Entries Matching: Analog Hole
If you were following our tweets yesterday (and don't forget to follow the tweets of our collective staff, found on this twitter list, too), you may have seen an update that PK Legal Director Harold Feld participated in a discussion about set top boxes, over-the-top Internet video, cutting the cord, and net neutrality on the Kojo Nnamdi Show. If you missed the live show, you can read the transcripts and listen to the recorded audio stream here.
In the media world, there’s an ongoing war about what it means to “own” a copy of something. Most of us are used to the world of paper books and plastic CDs, where the media you buy is yours to do what you like with, be that play it in your living room, lend it to a friend, or (as a practical matter) rip it to your computer for your own use on other devices or locations. But in the world of DRM, the copyright owner gets to decide when, if, and for how long you get to do those things. The latest salvo in the battle to get consumers to accept DRM is DECE: the “Digital Entertainment Content Ecosystem.” DECE appears to be an attempt to make DRM interoperate better across different devices, services, and content sources. Is this a good thing – or at least a less bad thing – for content users? I’m not holding my breath…
As devotees of our hit video series Five Minutes with Harold Feld (or as the cool kids call it “5MWHF”) will no doubt recall, on the eve of Thanksgiving MPAA dropped a lengthy filing into the Selectable Output Control (SOC) docket. Among other things, it called Harold a liar. Harold immediately took five minutes to tell MPAA to chillax, and yesterday we filed our official response with the FCC. Although I urge you to read our full reply (I promise it is much shorter than the MPAA’s), if you are in a rush here is the short version. Our response basically made three points.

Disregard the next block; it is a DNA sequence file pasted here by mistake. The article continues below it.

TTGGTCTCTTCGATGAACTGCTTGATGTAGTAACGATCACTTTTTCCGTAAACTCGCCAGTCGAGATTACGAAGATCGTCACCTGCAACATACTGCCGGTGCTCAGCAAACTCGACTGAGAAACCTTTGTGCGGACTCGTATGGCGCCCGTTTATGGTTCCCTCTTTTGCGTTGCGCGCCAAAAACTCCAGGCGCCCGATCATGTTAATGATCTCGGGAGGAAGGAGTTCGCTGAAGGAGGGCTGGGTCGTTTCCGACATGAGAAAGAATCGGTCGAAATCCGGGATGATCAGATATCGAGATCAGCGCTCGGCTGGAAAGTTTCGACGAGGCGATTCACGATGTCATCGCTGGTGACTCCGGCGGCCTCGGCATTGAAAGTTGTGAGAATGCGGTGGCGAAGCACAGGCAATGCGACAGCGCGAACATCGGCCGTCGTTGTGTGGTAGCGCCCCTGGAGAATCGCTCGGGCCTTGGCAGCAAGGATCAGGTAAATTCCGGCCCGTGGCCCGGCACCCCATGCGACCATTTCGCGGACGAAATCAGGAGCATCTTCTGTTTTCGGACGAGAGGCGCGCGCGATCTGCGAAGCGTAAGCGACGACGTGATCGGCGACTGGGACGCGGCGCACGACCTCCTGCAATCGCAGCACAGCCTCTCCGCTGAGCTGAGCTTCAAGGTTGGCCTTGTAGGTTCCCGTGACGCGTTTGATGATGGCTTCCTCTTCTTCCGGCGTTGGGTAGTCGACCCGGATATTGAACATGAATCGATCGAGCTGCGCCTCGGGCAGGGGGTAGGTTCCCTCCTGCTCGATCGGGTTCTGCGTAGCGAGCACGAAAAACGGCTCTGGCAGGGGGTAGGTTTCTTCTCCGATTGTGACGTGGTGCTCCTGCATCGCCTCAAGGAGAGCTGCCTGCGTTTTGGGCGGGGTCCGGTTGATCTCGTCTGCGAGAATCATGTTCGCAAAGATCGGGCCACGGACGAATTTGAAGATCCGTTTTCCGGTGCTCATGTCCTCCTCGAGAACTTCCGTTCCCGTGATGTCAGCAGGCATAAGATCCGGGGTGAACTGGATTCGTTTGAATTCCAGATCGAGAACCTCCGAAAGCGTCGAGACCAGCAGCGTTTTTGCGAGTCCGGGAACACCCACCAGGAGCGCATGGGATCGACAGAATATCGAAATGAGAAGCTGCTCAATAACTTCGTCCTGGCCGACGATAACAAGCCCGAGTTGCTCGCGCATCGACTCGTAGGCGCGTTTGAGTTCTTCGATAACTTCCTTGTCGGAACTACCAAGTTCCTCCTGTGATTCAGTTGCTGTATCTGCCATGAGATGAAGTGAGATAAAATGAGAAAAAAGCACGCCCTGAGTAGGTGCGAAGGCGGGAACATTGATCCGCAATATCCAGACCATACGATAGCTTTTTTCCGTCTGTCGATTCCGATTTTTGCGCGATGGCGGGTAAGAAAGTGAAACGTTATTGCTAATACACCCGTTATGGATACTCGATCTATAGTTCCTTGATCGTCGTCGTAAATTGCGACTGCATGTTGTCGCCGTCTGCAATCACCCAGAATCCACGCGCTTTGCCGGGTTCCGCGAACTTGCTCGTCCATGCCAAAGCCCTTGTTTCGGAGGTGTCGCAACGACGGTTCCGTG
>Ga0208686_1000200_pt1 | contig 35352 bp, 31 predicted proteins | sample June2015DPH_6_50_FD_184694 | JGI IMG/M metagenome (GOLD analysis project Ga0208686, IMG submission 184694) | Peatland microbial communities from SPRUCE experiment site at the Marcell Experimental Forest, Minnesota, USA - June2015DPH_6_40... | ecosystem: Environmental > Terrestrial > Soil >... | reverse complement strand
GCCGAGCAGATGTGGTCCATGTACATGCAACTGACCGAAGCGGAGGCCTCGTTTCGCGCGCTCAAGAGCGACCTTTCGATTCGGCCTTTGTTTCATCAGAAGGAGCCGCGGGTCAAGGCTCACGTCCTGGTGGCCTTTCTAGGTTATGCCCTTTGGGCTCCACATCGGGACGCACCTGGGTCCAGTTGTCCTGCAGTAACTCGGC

**Most of MPAA’s Filing is Unrelated to SOC.
The MPAA's attempt to get the FCC to allow Hollywood to impose Selectable Output Control (SOC) on consumers has gotten quite a bit of coverage in the tech-savvy blogosphere over the past few days.
I was reading through the comments on two prominent blogs' postings, Boing Boing's Tell the FCC to say no to Hollywood's insane "Selectable Output Control" kill-switch and Gizmodo's MPAA Still Trying to Plug Your Analog Hole with Selectable Output Control, and it appears that even among a very informed subsection of the public, SOC still causes a lot of confusion. The main point of confusion is the relationship of SOC to other forms of video DRM.
As the Selectable Output Control (SOC) battle continues here in Washington, Public Knowledge just sent a letter to the FCC pointing out that movie studios are doing some of the best work to show why SOC just doesn’t make sense.
As you may recall, the entire point of SOC is to allow movie studios to release movies via Video on Demand (VoD) prior to the DVD release. The MPAA claims that without SOC protection, the VoD releases (which, unlike DVDs, are not protected and therefore theoretically easier to copy) would immediately be used to make perfect copies available to pirates. These perfect copies would destroy the market for DVDs, and ultimately destroy Hollywood. SOC protection would allow studios to protect VoD distribution and therefore save Hollywood.